2018 was the year of the stablecoin, or digital dollar. The Ethereum ecosystem now has a wide variety of digital assets that maintain a 1:1 peg with the U.S. dollar, enabling a host of new financial use cases like remittances, payroll, and ecommerce.
Stablecoins solve a pain point that has plagued crypto usability since the industry’s inception: volatility. Not only can crypto-asset holders now access a stable medium of exchange in the most common global unit of account, but they can also take advantage of the increased transparency, accessibility, and programmability offered by open networks like Ethereum. Similarly, the fact that users can now get access to the stability of a particular asset without having to open up a bank account is massively overlooked.
The growth in the market capitalization of stablecoins clearly signifies market demand for a blockchain-powered stable currency.
Data includes USDC, TUSD, PAX, GUSD, and DAI
In order to better understand the “digital dollar” market, I've divided existing assets into two camps: fiat tokens, which are assets backed 1:1 by fiat currency held in bank accounts, and stablecoins trust-minimized stable crypto-assets. While both types maintain their value relative to the U.S. dollar, it’s important to understand how each asset is minted, what avenues accept the asset as payment, and who, if anyone, has the ability to change the rules of the system.
The most widely used and audited collateralized digital dollars include USDC, TrueUSD, Paxos, and Gemini Dollar, all of which are fiat tokens. You’ll notice that three of these assets were launched and are currently maintained by some of the largest crypto exchanges, giving them easy access to a liquid marketplace. Each asset is controlled by a regulated institution that holds dollars in reserve for every digital dollar they issue.
The most advantageous feature of fiat tokens is their liquidity. Given the fact that these assets have become linchpins in the business models of crypto financial service providers, exchanges have a strong incentive to create liquidity moats around their specific fiat token. As such, we’ve already seen Coinbase list new assets with the only trading pair being USDC. Similarly, Poloniex has run incentive campaigns for traders who trade against USDC pairs. It’s no surprise that the USDC market cap, in particular, has gone parabolic recently.
Another reason fiat tokens can generate this type of liquidity is because they’re regulated. Exchanges have no problem listing assets so long as they’re able to comply with KYC/AML laws. While this regulation is attractive to many crypto funds that want off-chain recourse, this of course comes with a tradeoff: centralization. The institutions issuing fiat tokens have a lot of influence over how these assets are traded and who can send/receive them. For example, Centre reserves the right to blacklist certain ERC20 addresses, ensuring no USDC can be sent to and from an address.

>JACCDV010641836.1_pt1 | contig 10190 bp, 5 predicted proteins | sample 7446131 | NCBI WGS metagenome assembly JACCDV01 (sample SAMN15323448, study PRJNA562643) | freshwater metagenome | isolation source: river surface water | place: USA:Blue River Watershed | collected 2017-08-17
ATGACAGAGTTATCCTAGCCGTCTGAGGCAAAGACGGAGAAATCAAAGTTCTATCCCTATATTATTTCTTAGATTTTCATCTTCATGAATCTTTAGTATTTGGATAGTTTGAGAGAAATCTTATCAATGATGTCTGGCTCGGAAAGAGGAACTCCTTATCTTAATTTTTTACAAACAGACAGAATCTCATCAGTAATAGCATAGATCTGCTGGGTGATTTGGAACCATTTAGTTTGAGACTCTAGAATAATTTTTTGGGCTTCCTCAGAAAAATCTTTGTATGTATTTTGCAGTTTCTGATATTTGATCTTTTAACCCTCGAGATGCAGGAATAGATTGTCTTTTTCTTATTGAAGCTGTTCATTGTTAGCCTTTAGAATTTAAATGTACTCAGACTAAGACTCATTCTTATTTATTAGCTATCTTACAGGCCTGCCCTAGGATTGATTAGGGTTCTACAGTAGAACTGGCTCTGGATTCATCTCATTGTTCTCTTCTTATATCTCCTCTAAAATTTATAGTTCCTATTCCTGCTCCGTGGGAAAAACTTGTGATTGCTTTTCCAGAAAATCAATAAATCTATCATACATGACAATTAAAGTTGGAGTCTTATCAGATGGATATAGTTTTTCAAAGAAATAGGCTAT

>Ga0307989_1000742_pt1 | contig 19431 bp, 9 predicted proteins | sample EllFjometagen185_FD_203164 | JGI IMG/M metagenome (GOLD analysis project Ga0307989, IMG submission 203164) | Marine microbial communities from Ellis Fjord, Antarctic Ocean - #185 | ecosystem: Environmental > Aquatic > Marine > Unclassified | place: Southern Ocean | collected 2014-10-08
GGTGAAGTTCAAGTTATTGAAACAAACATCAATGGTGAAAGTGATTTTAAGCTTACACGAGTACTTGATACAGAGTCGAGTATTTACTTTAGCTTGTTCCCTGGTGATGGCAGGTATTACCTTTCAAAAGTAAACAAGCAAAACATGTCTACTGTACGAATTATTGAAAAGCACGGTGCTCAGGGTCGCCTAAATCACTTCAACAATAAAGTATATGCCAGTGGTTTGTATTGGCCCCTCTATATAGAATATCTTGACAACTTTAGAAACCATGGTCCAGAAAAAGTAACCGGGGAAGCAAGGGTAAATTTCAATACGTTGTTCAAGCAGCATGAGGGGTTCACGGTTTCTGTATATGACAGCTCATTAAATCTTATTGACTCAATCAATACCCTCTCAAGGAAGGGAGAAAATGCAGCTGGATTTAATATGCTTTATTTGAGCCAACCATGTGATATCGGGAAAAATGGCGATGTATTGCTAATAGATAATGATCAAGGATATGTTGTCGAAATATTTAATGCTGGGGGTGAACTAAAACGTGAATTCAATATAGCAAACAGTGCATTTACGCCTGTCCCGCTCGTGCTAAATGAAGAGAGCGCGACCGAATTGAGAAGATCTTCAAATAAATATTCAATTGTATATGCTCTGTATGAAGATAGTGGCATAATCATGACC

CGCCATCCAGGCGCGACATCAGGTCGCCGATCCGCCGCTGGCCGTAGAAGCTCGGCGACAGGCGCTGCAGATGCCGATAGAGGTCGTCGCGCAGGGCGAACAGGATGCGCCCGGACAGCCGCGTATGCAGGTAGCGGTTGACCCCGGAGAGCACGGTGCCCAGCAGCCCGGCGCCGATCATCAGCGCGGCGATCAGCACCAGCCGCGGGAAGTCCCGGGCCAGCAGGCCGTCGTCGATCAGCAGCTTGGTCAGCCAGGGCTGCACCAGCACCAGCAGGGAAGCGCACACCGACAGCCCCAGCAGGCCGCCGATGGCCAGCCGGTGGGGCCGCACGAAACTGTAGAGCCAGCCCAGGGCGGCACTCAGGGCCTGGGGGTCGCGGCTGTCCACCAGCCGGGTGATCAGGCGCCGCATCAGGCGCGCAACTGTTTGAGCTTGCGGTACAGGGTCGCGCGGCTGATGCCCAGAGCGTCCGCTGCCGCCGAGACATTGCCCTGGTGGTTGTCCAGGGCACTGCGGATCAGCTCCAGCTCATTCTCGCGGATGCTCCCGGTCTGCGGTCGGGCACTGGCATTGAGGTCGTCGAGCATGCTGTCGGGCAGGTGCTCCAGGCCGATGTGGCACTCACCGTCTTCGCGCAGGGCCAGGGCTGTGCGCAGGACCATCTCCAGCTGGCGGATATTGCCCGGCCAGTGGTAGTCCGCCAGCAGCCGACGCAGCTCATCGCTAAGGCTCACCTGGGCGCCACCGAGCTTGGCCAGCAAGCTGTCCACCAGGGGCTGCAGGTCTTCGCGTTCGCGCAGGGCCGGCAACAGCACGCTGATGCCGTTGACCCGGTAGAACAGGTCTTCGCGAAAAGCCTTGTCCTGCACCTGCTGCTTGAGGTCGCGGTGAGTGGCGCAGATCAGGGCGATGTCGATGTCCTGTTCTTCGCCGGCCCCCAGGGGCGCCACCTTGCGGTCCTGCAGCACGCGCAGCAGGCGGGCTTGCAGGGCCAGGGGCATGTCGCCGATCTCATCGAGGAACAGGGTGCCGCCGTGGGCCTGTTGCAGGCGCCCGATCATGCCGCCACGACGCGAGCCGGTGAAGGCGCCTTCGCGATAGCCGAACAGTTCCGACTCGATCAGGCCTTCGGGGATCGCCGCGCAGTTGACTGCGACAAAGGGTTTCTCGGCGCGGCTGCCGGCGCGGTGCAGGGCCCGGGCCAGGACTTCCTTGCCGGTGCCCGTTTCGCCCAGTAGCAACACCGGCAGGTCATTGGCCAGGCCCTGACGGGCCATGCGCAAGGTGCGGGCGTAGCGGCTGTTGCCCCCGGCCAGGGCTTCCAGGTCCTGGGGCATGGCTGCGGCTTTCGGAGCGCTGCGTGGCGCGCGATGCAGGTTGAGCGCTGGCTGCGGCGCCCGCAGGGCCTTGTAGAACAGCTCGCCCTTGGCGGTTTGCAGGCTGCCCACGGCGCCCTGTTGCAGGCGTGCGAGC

On the other end of the stablecoin spectrum are trust-minimized stable assets, the main working example being DAI. In these systems, users can access a stable and decentralized crypto-asset by posting collateral in a different asset. In the case of DAI today, a user must supply 1.5x the value of their loan in ETH. There’s no central party that maintains this peg, rather the system is operated by a set of smart contracts and network keepers that perform key functions like monitoring collateral positions and voting on interest rates.
DAI, and MakerDAO more broadly, have undergone impressive growth amidst a 90%+ decline in the value of ETH. We can see that over the course of 2018, the total supply of Dai grew over 10x, from ~6m USD to ~70m USD.
The most advantageous features of trust-minimized stablecoins are the trustless design and censorship resistance guarantees. Unlike fiat tokens, there’s no central party that can deny a user service or seize their assets. This makes DAI particularly useful for citizens in developing countries that want access to a more stable store of value or for DeFi applications that leverage regulatory arbitrage like betting markets.
Of course, decentralization comes at a cost, the main trade offs being scalability and liquidity.
As has been pointed out by the community, creating a closed loop arbitrage cycle for Dai is extremely difficult given the fact that the only way to access the asset is by posting 1.5 times more collateral. This means that demand for Dai is primarily driven by demand for loans rather than the underlying asset. Decreased demand for loans, as dictated by market volatility or an increased stability fee, will tighten liquidity and make accessing Dai more difficult for those who actually need it to store value.
The main takeaway here is that while stablecoins are proving to be one of the most important primitives in decentralized finance, there won’t be a one-size fits all winner. Different needs beget different features, which always come with trade-offs.
At the end of the day, creating a parallel financial system is about optionality — it’s about driving competition so costs come down and users can move between financial services fluidly. Both fiat tokens and trust-minimized stablecoins solve existing problems today. Crypto companies can now easily offer their employees payroll directly in fiat tokens, and financial institutions can seamlessly move in and out of assets without taking on the burden created by today’s financial plumbing. Similarly, anyone in the world can now access a stable store of value without the permission of a centralized party — all they need is an internet connection.